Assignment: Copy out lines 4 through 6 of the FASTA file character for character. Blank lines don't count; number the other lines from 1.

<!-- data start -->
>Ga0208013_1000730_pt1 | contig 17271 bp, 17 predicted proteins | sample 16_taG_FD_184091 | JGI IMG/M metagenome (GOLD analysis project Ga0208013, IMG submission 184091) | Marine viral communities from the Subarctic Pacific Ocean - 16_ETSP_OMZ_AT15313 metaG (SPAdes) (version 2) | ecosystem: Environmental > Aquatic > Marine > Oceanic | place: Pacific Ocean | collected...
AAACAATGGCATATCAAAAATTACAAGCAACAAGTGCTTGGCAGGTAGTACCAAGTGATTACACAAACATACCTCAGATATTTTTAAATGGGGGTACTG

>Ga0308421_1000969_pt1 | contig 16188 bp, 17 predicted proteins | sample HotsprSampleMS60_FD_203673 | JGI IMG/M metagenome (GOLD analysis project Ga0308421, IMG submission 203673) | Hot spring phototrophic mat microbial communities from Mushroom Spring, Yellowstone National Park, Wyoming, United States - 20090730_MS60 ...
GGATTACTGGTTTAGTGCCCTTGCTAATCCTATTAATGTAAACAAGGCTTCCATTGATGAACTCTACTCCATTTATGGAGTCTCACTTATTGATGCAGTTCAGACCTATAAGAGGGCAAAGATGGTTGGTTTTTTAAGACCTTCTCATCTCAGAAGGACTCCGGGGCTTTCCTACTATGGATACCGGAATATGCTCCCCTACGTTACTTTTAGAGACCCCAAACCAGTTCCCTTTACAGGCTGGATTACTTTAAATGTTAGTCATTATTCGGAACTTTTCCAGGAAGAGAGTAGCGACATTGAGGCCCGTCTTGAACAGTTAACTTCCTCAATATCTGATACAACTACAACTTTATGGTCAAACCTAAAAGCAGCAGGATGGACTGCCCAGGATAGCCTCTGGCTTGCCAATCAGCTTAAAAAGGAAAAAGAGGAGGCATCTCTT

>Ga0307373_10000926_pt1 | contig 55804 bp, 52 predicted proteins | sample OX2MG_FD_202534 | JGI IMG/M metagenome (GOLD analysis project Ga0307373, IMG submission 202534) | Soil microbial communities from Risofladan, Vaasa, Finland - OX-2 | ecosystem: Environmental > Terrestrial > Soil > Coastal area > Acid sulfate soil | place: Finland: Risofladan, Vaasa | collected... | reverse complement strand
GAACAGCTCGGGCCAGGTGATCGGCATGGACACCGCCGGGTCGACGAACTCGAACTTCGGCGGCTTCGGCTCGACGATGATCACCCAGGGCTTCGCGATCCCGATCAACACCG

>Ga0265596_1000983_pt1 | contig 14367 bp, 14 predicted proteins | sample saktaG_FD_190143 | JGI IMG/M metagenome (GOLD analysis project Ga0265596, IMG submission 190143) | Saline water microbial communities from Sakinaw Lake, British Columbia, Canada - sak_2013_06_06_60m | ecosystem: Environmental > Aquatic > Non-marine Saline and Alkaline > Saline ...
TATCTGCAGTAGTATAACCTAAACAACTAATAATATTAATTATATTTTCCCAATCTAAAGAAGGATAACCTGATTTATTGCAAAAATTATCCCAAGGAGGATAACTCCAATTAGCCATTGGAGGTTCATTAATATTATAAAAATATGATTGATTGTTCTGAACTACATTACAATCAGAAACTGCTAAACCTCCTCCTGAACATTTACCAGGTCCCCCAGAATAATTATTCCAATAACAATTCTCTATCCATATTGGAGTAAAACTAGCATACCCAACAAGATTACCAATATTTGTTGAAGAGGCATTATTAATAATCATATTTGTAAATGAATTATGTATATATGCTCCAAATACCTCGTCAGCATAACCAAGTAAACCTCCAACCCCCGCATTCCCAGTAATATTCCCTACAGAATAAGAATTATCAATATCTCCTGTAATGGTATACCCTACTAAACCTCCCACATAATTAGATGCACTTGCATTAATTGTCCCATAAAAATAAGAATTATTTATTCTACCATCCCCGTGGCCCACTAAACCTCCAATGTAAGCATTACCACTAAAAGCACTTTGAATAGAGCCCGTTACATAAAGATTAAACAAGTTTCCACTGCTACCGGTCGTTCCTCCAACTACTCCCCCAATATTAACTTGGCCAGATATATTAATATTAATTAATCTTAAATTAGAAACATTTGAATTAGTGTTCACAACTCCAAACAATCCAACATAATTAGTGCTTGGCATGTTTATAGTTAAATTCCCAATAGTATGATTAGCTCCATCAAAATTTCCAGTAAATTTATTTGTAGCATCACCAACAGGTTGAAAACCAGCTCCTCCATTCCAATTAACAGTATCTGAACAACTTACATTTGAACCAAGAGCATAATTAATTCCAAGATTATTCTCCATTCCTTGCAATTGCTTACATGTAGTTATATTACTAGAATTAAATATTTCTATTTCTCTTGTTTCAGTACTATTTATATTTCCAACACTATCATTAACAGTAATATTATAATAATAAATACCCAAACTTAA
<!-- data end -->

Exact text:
GGATTACTGGTTTAGTGCCCTTGCTAATCCTATTAATGTAAACAAGGCTTCCATTGATGAACTCTACTCCATTTATGGAGTCTCACTTATTGATGCAGTTCAGACCTATAAGAGGGCAAAGATGGTTGGTTTTTTAAGACCTTCTCATCTCAGAAGGACTCCGGGGCTTTCCTACTATGGATACCGGAATATGCTCCCCTACGTTACTTTTAGAGACCCCAAACCAGTTCCCTTTACAGGCTGGATTACTTTAAATGTTAGTCATTATTCGGAACTTTTCCAGGAAGAGAGTAGCGACATTGAGGCCCGTCTTGAACAGTTAACTTCCTCAATATCTGATACAACTACAACTTTATGGTCAAACCTAAAAGCAGCAGGATGGACTGCCCAGGATAGCCTCTGGCTTGCCAATCAGCTTAAAAAGGAAAAAGAGGAGGCATCTCTT

>Ga0307373_10000926_pt1 | contig 55804 bp, 52 predicted proteins | sample OX2MG_FD_202534 | JGI IMG/M metagenome (GOLD analysis project Ga0307373, IMG submission 202534) | Soil microbial communities from Risofladan, Vaasa, Finland - OX-2 | ecosystem: Environmental > Terrestrial > Soil > Coastal area > Acid sulfate soil | place: Finland: Risofladan, Vaasa | collected... | reverse complement strand
GAACAGCTCGGGCCAGGTGATCGGCATGGACACCGCCGGGTCGACGAACTCGAACTTCGGCGGCTTCGGCTCGACGATGATCACCCAGGGCTTCGCGATCCCGATCAACACCG